The U.S. Space Force’s fiscal 2024 budget request zeroes research and development funding for one of the three planned geosynchronous orbit (GEO) Next Generation Overhead Persistent Infrared (Next Gen OPIR) missile warning satellites by Lockheed Martin [LMT], as the Space Force posits that having a band of many, smaller satellites in lower orbits will complicate an adversary’s anti-satellite targeting and improve deterrence against adversary missile attacks more than a handful of U.S. satellites in higher orbits.

Last year’s appropriation for the Next Gen OPIR GEO satellites was nearly $1.7 billion, while the fiscal 2024 request comes in around $720 million–a reduction of more than $975 million.

Plans had called for the first block of the Next Gen OPIR constellation to have three GEO satellites to cover Earth’s mid-latitudes and two satellites in polar highly elliptical orbits (HEO) for upper latitude coverage.

“I’m concerned that the FY 24 budget request appears to propose cutting the third GEO Next Gen OPIR satellite,” Sen. Deb Fischer (R-Neb.) told Chief of Space Operations B. Chance Saltzman at a March 14 hearing of the Senate Armed Services Committee’s strategic forces panel. “Does the Space Force intend to complete that [Next Gen OPIR] architecture, as planned, and, if not, how are you going to mitigate it? That’s a huge loss.”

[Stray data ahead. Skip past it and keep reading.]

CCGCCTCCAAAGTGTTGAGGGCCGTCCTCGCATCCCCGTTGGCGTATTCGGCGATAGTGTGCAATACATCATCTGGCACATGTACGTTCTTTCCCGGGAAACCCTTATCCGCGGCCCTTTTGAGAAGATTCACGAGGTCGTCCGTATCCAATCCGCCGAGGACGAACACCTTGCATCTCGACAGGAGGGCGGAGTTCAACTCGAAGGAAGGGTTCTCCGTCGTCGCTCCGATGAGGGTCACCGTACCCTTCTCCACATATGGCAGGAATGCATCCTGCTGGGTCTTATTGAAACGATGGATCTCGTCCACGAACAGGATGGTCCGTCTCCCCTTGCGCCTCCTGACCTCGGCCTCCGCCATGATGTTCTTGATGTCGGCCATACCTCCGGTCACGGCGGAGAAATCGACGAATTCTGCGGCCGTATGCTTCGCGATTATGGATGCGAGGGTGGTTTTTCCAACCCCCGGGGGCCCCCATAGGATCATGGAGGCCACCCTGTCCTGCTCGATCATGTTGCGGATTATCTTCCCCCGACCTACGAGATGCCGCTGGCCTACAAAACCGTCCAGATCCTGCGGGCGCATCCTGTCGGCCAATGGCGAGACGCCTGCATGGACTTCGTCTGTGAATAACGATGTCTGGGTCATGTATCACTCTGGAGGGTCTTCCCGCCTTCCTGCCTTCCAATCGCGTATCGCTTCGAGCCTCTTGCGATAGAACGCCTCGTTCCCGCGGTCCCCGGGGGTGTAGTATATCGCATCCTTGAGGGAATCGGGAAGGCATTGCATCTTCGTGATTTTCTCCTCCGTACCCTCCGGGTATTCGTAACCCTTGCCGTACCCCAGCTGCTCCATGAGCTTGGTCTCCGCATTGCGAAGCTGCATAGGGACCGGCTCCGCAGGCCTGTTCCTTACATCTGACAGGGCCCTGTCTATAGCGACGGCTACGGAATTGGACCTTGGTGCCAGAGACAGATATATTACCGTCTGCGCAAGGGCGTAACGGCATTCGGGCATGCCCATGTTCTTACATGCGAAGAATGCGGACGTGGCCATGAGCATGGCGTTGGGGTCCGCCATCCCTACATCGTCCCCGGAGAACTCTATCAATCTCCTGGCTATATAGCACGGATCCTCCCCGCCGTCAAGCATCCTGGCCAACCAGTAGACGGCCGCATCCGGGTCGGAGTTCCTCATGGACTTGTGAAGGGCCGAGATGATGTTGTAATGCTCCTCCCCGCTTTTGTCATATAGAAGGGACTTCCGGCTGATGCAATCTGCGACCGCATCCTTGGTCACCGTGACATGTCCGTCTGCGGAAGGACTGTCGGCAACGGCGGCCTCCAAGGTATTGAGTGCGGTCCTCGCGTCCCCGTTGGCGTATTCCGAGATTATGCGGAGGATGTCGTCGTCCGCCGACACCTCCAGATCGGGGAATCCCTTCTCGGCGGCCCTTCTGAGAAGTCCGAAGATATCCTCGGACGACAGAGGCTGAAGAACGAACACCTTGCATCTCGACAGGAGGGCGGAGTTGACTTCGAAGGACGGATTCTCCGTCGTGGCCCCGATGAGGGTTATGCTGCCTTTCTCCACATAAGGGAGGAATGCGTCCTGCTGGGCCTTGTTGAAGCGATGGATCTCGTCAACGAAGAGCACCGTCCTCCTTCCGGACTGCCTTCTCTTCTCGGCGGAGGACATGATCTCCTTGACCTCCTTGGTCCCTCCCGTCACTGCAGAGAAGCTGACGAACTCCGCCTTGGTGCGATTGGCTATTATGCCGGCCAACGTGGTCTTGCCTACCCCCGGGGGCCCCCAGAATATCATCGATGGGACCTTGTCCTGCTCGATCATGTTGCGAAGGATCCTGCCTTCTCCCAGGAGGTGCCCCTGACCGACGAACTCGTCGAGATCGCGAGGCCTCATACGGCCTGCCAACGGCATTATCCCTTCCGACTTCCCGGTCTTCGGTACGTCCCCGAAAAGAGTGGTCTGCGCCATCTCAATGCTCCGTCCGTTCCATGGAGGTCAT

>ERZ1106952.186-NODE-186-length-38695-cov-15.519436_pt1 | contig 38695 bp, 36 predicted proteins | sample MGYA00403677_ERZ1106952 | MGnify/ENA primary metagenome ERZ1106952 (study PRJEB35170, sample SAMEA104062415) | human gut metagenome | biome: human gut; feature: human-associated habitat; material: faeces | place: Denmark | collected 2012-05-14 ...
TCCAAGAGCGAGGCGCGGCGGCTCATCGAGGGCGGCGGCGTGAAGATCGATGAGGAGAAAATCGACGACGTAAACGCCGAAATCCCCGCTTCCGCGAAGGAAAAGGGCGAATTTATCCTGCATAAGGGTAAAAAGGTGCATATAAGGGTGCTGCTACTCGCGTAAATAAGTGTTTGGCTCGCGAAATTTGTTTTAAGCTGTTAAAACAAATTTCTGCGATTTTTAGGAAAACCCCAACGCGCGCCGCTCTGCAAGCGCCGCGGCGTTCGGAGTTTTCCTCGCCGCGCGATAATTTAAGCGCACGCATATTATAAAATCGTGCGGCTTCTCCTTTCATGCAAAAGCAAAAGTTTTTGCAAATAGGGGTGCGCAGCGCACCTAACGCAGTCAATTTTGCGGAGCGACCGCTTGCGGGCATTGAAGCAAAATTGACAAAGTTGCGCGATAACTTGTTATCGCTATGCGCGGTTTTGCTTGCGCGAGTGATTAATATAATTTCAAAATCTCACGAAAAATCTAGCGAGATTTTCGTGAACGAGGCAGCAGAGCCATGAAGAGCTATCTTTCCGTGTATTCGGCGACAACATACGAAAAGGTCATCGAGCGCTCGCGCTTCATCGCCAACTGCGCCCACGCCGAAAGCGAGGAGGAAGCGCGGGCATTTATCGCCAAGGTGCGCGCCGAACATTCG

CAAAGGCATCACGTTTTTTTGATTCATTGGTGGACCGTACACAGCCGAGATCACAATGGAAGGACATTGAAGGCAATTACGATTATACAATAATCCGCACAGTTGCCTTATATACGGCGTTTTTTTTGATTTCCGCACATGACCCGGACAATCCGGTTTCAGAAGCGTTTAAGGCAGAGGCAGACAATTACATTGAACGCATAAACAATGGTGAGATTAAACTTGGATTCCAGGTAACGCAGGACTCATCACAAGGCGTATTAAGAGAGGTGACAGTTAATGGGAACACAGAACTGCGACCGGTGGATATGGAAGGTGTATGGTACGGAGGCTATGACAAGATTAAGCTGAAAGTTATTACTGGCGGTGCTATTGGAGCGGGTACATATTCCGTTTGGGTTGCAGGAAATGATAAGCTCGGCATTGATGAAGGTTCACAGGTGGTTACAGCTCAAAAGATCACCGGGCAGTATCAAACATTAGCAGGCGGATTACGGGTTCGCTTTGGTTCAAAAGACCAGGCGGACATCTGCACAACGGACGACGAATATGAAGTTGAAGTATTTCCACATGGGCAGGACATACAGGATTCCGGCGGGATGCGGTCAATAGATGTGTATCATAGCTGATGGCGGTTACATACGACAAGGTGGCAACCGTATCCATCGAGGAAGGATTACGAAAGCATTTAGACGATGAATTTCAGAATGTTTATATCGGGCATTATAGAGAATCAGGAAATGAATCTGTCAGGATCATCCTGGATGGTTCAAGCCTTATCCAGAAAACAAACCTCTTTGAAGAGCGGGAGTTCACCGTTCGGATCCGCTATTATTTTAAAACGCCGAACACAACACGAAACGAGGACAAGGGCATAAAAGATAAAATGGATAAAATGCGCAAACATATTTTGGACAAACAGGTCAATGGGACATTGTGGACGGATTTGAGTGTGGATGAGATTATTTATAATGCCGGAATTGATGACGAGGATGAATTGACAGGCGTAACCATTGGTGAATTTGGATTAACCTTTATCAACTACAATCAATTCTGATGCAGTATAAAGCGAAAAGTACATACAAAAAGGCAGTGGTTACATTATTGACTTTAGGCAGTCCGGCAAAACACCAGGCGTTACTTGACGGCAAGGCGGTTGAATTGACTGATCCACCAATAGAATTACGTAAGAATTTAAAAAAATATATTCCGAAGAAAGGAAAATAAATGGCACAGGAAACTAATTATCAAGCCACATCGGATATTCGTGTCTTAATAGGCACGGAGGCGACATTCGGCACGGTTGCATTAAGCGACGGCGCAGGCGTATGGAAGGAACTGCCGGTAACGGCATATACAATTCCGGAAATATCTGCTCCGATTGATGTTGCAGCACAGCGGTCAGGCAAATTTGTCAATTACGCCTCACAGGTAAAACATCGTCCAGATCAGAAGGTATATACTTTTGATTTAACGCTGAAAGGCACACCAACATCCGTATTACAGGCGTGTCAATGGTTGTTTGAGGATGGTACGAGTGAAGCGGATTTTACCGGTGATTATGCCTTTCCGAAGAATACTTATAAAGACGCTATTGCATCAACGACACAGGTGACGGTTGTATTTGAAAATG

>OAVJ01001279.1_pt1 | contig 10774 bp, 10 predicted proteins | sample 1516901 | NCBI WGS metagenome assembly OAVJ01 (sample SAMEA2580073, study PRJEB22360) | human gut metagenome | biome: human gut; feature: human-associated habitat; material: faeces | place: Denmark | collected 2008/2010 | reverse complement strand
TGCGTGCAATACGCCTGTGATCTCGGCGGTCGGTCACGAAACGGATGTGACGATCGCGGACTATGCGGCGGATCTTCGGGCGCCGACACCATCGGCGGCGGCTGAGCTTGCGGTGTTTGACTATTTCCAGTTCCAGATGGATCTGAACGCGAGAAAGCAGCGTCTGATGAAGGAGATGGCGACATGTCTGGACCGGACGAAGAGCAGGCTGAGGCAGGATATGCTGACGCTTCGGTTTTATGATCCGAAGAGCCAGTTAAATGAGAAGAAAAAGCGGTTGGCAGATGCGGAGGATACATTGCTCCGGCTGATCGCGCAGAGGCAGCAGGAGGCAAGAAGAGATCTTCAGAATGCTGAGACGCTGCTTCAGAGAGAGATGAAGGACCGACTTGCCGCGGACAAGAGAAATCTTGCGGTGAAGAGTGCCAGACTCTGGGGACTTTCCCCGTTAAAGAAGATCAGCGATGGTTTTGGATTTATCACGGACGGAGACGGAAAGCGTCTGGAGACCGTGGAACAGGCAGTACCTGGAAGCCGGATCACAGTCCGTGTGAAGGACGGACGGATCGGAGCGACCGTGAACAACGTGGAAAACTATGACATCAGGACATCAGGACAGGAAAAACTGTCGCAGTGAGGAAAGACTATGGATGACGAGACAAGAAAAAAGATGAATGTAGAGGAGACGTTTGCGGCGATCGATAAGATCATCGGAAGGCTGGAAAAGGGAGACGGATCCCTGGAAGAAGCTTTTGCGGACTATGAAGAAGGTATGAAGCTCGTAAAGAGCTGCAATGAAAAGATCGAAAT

Fischer is the ranking member of the SASC strategic forces panel.

“The architecture that we really need is one that’s survivable in a contested domain,” Saltzman replied. “That’s the proliferated LEO [low Earth orbit] and multiple orbits–to include Middle Earth Orbit–as well. That’s what the Space Development Agency and the [Space Force] SWAC [Space Warfighting Analysis Center] analysis that we did is progressing towards, and that’s the investment we made in FY 24 to make that pivot.”

“Because that’s a pretty big technical shift, we wanted to make sure that we, for this ‘no fail’ mission, had some hedges to make sure that we didn’t miss anything,” he said. “We are committed to putting Next Gen OPIR on orbit, and we felt like a ‘two [GEO satellites] by two [HEO satellites]’ was sufficient to ensure one, that the mission did not have any gaps–it’s a ‘no fail’ mission–and two, it’s a hedge against any technical risk associated with the pivot to the more survivable missile warning, missile track architecture.”

“We have the plans with Next Gen OPIR for two GEO [satellites] and two HEO [satellites],” Saltzman said. “That constellation we are still supporting, and the FY 24 budget has those four satellites in it. That’s the long-term transition to the proliferated missile warning [architecture], but GEO satellites are too much of a target so having them in low-Earth and mid-Earth orbit creates a targeting problem for an adversary…It’s more resilient and creates a level of deterrence because they can’t attack those satellites.”